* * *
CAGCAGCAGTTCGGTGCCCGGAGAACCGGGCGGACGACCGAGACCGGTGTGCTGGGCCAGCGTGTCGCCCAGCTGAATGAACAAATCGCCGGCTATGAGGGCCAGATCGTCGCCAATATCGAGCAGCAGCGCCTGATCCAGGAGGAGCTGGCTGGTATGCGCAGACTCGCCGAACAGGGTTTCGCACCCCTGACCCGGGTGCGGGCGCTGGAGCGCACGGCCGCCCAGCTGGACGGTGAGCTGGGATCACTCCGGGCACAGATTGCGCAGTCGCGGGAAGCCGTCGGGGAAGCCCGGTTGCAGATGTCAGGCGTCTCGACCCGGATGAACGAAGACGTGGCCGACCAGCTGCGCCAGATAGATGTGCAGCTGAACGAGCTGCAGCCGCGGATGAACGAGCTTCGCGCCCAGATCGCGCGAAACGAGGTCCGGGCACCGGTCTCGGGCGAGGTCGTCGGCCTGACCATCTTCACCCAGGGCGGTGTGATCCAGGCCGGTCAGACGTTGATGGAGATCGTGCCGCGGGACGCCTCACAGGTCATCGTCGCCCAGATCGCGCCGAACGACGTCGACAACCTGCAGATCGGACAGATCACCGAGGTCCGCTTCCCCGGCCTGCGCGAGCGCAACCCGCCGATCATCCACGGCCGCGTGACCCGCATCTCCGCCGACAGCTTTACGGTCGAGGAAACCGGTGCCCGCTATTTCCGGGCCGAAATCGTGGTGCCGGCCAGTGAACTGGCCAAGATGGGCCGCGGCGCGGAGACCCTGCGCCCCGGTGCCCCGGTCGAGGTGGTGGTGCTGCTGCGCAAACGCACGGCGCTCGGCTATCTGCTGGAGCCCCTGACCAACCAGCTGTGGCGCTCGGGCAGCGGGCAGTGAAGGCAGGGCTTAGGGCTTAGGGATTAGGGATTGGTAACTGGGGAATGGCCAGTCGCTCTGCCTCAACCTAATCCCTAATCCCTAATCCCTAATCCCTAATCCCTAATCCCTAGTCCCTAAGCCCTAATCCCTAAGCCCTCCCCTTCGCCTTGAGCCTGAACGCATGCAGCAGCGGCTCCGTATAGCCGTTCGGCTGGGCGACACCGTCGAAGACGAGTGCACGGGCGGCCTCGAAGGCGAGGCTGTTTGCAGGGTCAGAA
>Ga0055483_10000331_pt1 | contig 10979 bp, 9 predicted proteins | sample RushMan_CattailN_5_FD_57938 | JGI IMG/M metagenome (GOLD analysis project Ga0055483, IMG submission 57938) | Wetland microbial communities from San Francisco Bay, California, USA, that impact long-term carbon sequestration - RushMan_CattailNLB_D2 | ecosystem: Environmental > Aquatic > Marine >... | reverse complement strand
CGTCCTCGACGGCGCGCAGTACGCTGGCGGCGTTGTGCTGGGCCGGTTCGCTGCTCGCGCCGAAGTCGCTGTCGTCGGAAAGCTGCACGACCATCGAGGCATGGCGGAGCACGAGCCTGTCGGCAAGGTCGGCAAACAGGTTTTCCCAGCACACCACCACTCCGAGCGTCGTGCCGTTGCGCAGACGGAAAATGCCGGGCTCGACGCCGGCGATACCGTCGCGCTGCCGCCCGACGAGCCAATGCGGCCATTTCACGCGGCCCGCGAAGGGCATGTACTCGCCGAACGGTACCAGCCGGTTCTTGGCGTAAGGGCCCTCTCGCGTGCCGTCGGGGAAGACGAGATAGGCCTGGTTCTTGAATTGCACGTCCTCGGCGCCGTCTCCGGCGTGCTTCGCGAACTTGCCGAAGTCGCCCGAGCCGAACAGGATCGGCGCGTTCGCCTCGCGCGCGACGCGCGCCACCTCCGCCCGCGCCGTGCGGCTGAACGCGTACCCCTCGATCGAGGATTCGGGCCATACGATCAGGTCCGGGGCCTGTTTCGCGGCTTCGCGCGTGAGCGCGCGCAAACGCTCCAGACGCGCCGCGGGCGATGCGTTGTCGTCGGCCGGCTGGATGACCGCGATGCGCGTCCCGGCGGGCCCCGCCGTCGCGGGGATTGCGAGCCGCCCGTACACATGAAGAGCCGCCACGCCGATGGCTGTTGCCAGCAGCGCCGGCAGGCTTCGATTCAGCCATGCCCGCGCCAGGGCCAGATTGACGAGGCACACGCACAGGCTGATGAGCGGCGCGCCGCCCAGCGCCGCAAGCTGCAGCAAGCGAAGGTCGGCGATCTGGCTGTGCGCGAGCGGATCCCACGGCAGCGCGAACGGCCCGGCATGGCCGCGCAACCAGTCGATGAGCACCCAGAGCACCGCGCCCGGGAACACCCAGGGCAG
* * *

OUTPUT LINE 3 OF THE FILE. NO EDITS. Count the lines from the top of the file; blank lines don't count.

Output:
CGTCCTCGACGGCGCGCAGTACGCTGGCGGCGTTGTGCTGGGCCGGTTCGCTGCTCGCGCCGAAGTCGCTGTCGTCGGAAAGCTGCACGACCATCGAGGCATGGCGGAGCACGAGCCTGTCGGCAAGGTCGGCAAACAGGTTTTCCCAGCACACCACCACTCCGAGCGTCGTGCCGTTGCGCAGACGGAAAATGCCGGGCTCGACGCCGGCGATACCGTCGCGCTGCCGCCCGACGAGCCAATGCGGCCATTTCACGCGGCCCGCGAAGGGCATGTACTCGCCGAACGGTACCAGCCGGTTCTTGGCGTAAGGGCCCTCTCGCGTGCCGTCGGGGAAGACGAGATAGGCCTGGTTCTTGAATTGCACGTCCTCGGCGCCGTCTCCGGCGTGCTTCGCGAACTTGCCGAAGTCGCCCGAGCCGAACAGGATCGGCGCGTTCGCCTCGCGCGCGACGCGCGCCACCTCCGCCCGCGCCGTGCGGCTGAACGCGTACCCCTCGATCGAGGATTCGGGCCATACGATCAGGTCCGGGGCCTGTTTCGCGGCTTCGCGCGTGAGCGCGCGCAAACGCTCCAGACGCGCCGCGGGCGATGCGTTGTCGTCGGCCGGCTGGATGACCGCGATGCGCGTCCCGGCGGGCCCCGCCGTCGCGGGGATTGCGAGCCGCCCGTACACATGAAGAGCCGCCACGCCGATGGCTGTTGCCAGCAGCGCCGGCAGGCTTCGATTCAGCCATGCCCGCGCCAGGGCCAGATTGACGAGGCACACGCACAGGCTGATGAGCGGCGCGCCGCCCAGCGCCGCAAGCTGCAGCAAGCGAAGGTCGGCGATCTGGCTGTGCGCGAGCGGATCCCACGGCAGCGCGAACGGCCCGGCATGGCCGCGCAACCAGTCGATGAGCACCCAGAGCACCGCGCCCGGGAACACCCAGGGCAG